Dr. Reddy’s Laboratories has received the OK from the Food and Drug Administration for a generic version of Concordia’s Plaquenil (hydroxychloroquine sulfate tablets) in a 200-mg dosage strength.

The product is indicated for the treatment of uncomplicated malaria due to P. falciparum, P. malariae, P. ovale and P. vivax; the prophylaxis of malaria in geographic areas where chloroquine resistance is not reported; the treatment of chronic discoid lupus erythematosus and systemic lupus erythematosus in adults; and the treatment of acute and chronic rheumatoid arthritis in adults.

Dr. Reddy’s hydroxychloroquine sulfate tablets are available in 200 mg tablets in the bottle count sizes of 100 and 500.

The product’s market size was approximately $215 million for the 12 months ended May 2018, according to IQVIA data.

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NACDS RxImpact calls on Senate to support action on DIR fees

BY Sandra Levy

NACDS RxImpact pharmacy advocates are urging Senators to sign a letter to Health and Human Services Sec. Alex Azar that is being led by Sen. Shelley Moore Capito, R-W. Va., and Sen. Jon Tester, D-Mont.  The letter describes the negative effects on Medicare patients and on pharmacies of the rapid expansion of the use of  direct and indirect remuneration, or DIR, fees in recent years.

The NACDS RxImpact program has consistently linked pharmacies’ real-world experiences with their legislators to urge action on DIR fees.

In March, pharmacy advocates from all 50 states reached all members of Congress through in-person meetings in Washington, D.C., during NACDS RxImpact Day on Capitol Hill, with DIR fees among the priority issues discussed. This topic also is a focus of NACDS RxImpact Congressional Pharmacy Tours and other events in states and Congressional Districts.

“NACDS thanks Sen. Shelley Moore Capito and Sen. Jon Tester — as well as all of the senators who are signing the letter — for their leadership in explaining the consequences of the current state of DIR fees, and for urging Sec. Azar to not allow the current focus on drug prices to pass without taking meaningful action on this extremely critical issue,” said NACDS president and CEO Steve Anderson.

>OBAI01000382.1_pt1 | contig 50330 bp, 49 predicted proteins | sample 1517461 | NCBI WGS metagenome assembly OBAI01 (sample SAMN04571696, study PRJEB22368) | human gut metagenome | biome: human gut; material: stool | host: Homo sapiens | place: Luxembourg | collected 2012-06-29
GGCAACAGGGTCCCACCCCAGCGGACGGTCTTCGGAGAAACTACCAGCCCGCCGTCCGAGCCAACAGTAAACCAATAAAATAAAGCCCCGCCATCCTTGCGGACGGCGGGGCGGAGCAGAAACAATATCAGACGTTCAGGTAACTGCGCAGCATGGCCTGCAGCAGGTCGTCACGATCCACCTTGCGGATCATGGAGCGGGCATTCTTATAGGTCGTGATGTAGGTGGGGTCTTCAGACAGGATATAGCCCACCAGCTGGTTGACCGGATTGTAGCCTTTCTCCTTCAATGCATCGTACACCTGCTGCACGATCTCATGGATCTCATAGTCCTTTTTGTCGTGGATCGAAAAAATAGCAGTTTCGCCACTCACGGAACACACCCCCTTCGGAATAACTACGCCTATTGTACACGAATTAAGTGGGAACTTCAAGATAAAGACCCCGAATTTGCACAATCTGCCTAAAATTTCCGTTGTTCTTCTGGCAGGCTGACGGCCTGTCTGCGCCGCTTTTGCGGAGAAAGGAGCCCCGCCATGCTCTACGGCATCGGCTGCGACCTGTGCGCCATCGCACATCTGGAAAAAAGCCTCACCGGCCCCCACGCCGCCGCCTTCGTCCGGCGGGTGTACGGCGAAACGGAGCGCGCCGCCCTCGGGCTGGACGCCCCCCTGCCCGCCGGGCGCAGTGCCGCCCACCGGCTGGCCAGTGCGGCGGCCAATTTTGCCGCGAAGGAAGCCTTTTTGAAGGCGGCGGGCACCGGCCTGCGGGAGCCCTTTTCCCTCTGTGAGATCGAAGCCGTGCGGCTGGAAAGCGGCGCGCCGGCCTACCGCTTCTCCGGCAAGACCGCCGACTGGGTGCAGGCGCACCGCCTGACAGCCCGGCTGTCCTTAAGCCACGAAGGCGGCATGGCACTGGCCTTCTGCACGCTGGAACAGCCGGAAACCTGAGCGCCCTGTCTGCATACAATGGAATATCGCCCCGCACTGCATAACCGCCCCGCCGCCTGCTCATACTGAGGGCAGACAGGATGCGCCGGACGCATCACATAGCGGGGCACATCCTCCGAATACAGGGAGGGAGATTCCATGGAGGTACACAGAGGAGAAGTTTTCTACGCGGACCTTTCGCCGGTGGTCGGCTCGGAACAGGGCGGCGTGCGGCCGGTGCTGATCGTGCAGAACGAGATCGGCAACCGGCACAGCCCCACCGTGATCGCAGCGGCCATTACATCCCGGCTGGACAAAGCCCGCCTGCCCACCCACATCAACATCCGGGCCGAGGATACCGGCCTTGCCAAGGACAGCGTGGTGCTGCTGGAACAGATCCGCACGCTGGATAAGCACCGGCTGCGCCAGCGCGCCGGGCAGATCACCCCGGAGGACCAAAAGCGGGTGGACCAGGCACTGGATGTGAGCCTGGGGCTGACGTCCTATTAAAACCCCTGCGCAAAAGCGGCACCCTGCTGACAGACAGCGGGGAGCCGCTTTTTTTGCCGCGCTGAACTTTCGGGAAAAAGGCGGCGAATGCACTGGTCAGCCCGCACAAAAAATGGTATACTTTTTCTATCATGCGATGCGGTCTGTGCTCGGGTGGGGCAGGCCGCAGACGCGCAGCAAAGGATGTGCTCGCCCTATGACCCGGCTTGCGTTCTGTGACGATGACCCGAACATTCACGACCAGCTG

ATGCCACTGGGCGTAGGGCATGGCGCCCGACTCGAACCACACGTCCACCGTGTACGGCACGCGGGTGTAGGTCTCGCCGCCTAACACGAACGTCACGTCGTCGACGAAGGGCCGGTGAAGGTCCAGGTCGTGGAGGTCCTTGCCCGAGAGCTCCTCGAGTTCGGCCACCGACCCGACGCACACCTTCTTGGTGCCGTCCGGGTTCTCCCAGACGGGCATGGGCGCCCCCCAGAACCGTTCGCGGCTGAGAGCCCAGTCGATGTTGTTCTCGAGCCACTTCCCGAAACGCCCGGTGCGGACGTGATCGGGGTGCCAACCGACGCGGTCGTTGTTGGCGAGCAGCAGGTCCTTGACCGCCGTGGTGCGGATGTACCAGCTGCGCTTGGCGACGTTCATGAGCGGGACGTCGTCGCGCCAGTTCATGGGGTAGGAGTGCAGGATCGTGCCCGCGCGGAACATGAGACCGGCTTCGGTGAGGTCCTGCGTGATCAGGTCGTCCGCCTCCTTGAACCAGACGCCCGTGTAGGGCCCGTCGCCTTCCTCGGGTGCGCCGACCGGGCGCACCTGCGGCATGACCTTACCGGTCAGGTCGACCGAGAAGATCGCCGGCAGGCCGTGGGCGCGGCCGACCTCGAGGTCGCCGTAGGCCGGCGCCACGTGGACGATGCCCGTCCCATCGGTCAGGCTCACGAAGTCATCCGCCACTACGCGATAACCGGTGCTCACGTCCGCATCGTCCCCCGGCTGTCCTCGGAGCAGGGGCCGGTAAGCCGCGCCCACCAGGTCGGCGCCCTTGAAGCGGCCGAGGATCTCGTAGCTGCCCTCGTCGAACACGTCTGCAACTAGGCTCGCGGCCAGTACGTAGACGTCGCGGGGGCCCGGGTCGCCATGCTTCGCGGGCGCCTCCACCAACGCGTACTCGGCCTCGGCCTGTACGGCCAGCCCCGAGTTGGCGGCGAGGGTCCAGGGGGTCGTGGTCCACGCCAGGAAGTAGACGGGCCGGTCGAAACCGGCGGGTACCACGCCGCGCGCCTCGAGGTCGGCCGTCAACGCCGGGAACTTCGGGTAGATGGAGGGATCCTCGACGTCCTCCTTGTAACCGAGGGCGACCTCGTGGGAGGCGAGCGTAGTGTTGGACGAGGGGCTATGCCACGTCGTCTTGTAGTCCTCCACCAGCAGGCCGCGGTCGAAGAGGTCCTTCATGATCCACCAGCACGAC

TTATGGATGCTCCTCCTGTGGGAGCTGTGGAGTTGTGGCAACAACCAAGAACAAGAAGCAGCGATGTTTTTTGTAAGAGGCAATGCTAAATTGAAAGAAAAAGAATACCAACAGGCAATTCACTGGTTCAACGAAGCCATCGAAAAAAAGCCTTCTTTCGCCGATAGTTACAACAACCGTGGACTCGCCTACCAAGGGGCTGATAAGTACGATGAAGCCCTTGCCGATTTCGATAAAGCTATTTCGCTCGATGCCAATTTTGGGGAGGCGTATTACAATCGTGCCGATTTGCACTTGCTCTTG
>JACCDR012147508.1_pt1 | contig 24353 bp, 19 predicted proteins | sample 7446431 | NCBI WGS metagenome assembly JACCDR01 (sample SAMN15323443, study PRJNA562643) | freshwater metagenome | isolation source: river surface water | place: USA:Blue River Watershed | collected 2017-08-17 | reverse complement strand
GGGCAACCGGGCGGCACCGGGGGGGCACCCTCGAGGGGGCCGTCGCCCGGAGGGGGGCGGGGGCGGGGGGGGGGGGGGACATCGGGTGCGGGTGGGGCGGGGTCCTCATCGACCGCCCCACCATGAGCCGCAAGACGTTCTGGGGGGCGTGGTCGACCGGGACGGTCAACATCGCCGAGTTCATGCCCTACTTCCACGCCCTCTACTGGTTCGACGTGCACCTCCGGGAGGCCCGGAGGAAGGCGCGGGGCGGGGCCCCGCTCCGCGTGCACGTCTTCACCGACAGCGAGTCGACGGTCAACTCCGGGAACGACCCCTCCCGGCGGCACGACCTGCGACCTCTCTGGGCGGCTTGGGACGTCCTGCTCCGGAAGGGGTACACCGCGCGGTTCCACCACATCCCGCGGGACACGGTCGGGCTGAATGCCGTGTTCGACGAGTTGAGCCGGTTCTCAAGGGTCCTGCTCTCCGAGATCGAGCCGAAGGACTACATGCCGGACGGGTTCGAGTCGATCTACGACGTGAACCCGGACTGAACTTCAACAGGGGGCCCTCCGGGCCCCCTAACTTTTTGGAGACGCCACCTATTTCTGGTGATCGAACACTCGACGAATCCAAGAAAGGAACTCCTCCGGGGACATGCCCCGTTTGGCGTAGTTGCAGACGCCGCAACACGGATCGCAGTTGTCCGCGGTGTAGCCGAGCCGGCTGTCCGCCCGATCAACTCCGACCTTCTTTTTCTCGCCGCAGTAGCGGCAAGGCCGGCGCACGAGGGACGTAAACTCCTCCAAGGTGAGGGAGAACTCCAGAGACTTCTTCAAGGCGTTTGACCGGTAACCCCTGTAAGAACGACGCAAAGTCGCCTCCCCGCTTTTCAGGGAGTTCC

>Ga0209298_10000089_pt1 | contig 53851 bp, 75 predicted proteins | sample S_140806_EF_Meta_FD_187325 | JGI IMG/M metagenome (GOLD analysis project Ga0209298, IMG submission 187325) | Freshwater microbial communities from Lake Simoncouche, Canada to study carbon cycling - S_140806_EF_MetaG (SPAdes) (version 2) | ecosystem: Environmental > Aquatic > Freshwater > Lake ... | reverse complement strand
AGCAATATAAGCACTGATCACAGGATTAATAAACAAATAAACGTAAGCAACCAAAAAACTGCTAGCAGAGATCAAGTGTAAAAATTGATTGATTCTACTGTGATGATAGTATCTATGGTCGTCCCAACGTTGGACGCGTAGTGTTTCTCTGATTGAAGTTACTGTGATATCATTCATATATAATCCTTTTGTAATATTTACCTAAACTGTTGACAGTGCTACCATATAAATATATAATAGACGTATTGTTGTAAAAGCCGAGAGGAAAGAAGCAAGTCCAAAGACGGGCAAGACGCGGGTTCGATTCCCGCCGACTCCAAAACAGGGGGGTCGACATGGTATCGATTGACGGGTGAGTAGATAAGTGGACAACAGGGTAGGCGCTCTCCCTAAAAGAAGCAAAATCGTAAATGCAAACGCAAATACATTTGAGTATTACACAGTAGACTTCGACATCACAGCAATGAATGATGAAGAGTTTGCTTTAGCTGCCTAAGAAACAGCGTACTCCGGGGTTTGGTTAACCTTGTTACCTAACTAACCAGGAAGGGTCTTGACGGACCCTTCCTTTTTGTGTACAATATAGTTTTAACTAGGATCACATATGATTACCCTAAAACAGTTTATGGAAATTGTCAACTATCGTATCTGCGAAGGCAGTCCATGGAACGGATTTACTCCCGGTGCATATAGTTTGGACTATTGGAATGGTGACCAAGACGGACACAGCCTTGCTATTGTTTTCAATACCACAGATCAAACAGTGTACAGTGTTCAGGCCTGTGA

“The senators are making clear the consequences of DIR fees on patients, who are facing higher cost-sharing for drugs and who are hitting the ‘donut hole’ coverage gap more quickly. The Senators also are sharing the real-world jeopardy to patient care when pharmacies learn well after a transaction occurs that some of the payment that they received must be returned to a health plan.”

DIR fees were originally intended to capture and report rebate amounts paid by manufacturers at the end of the plan year during the reconciliation process in Part D. In recent years, however, NACDS said the fees have become a catch-all category used increasingly by payers to include various pharmacy price concessions, such as fees related to performance-based programs or fees for participation in a preferred network. As a result, pharmacies find themselves in the untenable position of being paid by plan sponsors for prescription services, only to find out later that some of the payment must be returned, NACDS said.

In April, the Centers for Medicare and Medicaid Services stated in the Final Part D Rule that it has the authority to take action to remedy this issue and that no legislative action would be needed before it could begin a rulemaking process.